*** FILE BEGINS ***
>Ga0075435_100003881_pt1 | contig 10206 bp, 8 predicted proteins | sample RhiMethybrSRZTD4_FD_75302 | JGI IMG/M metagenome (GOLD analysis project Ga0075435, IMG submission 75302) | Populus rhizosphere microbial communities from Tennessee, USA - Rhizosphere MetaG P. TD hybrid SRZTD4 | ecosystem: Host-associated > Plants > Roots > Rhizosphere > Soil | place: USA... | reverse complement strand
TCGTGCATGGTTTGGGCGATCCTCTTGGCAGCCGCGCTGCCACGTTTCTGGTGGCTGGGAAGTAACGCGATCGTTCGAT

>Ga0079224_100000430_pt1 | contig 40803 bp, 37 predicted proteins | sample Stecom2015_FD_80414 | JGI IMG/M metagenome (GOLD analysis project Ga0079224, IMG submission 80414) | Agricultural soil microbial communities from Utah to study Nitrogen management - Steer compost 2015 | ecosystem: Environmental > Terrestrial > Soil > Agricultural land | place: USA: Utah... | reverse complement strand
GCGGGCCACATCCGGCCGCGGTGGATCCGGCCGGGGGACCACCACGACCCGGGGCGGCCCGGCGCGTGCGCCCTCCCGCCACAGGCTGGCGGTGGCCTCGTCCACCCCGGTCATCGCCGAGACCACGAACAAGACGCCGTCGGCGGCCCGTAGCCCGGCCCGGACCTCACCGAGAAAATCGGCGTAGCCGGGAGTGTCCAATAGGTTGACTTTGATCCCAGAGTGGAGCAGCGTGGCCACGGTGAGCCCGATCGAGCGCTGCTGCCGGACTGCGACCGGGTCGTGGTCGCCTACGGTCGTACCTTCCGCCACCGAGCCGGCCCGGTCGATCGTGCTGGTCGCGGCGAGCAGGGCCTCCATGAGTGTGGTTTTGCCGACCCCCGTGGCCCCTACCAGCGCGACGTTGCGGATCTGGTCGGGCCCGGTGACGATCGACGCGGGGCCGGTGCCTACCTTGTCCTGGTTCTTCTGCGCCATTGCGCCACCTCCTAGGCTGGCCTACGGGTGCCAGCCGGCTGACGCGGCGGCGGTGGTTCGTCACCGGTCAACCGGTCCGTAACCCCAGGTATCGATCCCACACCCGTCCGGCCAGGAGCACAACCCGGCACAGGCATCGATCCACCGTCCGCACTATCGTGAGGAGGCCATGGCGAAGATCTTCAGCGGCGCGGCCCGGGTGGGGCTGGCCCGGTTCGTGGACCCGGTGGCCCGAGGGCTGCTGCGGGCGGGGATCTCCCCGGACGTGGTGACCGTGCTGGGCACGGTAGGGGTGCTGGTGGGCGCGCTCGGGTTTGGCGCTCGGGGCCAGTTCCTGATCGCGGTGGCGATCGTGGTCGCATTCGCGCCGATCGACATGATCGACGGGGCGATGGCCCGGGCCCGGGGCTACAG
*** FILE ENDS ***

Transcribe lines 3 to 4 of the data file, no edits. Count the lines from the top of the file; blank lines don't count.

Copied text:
>Ga0079224_100000430_pt1 | contig 40803 bp, 37 predicted proteins | sample Stecom2015_FD_80414 | JGI IMG/M metagenome (GOLD analysis project Ga0079224, IMG submission 80414) | Agricultural soil microbial communities from Utah to study Nitrogen management - Steer compost 2015 | ecosystem: Environmental > Terrestrial > Soil > Agricultural land | place: USA: Utah... | reverse complement strand
GCGGGCCACATCCGGCCGCGGTGGATCCGGCCGGGGGACCACCACGACCCGGGGCGGCCCGGCGCGTGCGCCCTCCCGCCACAGGCTGGCGGTGGCCTCGTCCACCCCGGTCATCGCCGAGACCACGAACAAGACGCCGTCGGCGGCCCGTAGCCCGGCCCGGACCTCACCGAGAAAATCGGCGTAGCCGGGAGTGTCCAATAGGTTGACTTTGATCCCAGAGTGGAGCAGCGTGGCCACGGTGAGCCCGATCGAGCGCTGCTGCCGGACTGCGACCGGGTCGTGGTCGCCTACGGTCGTACCTTCCGCCACCGAGCCGGCCCGGTCGATCGTGCTGGTCGCGGCGAGCAGGGCCTCCATGAGTGTGGTTTTGCCGACCCCCGTGGCCCCTACCAGCGCGACGTTGCGGATCTGGTCGGGCCCGGTGACGATCGACGCGGGGCCGGTGCCTACCTTGTCCTGGTTCTTCTGCGCCATTGCGCCACCTCCTAGGCTGGCCTACGGGTGCCAGCCGGCTGACGCGGCGGCGGTGGTTCGTCACCGGTCAACCGGTCCGTAACCCCAGGTATCGATCCCACACCCGTCCGGCCAGGAGCACAACCCGGCACAGGCATCGATCCACCGTCCGCACTATCGTGAGGAGGCCATGGCGAAGATCTTCAGCGGCGCGGCCCGGGTGGGGCTGGCCCGGTTCGTGGACCCGGTGGCCCGAGGGCTGCTGCGGGCGGGGATCTCCCCGGACGTGGTGACCGTGCTGGGCACGGTAGGGGTGCTGGTGGGCGCGCTCGGGTTTGGCGCTCGGGGCCAGTTCCTGATCGCGGTGGCGATCGTGGTCGCATTCGCGCCGATCGACATGATCGACGGGGCGATGGCCCGGGCCCGGGGCTACAG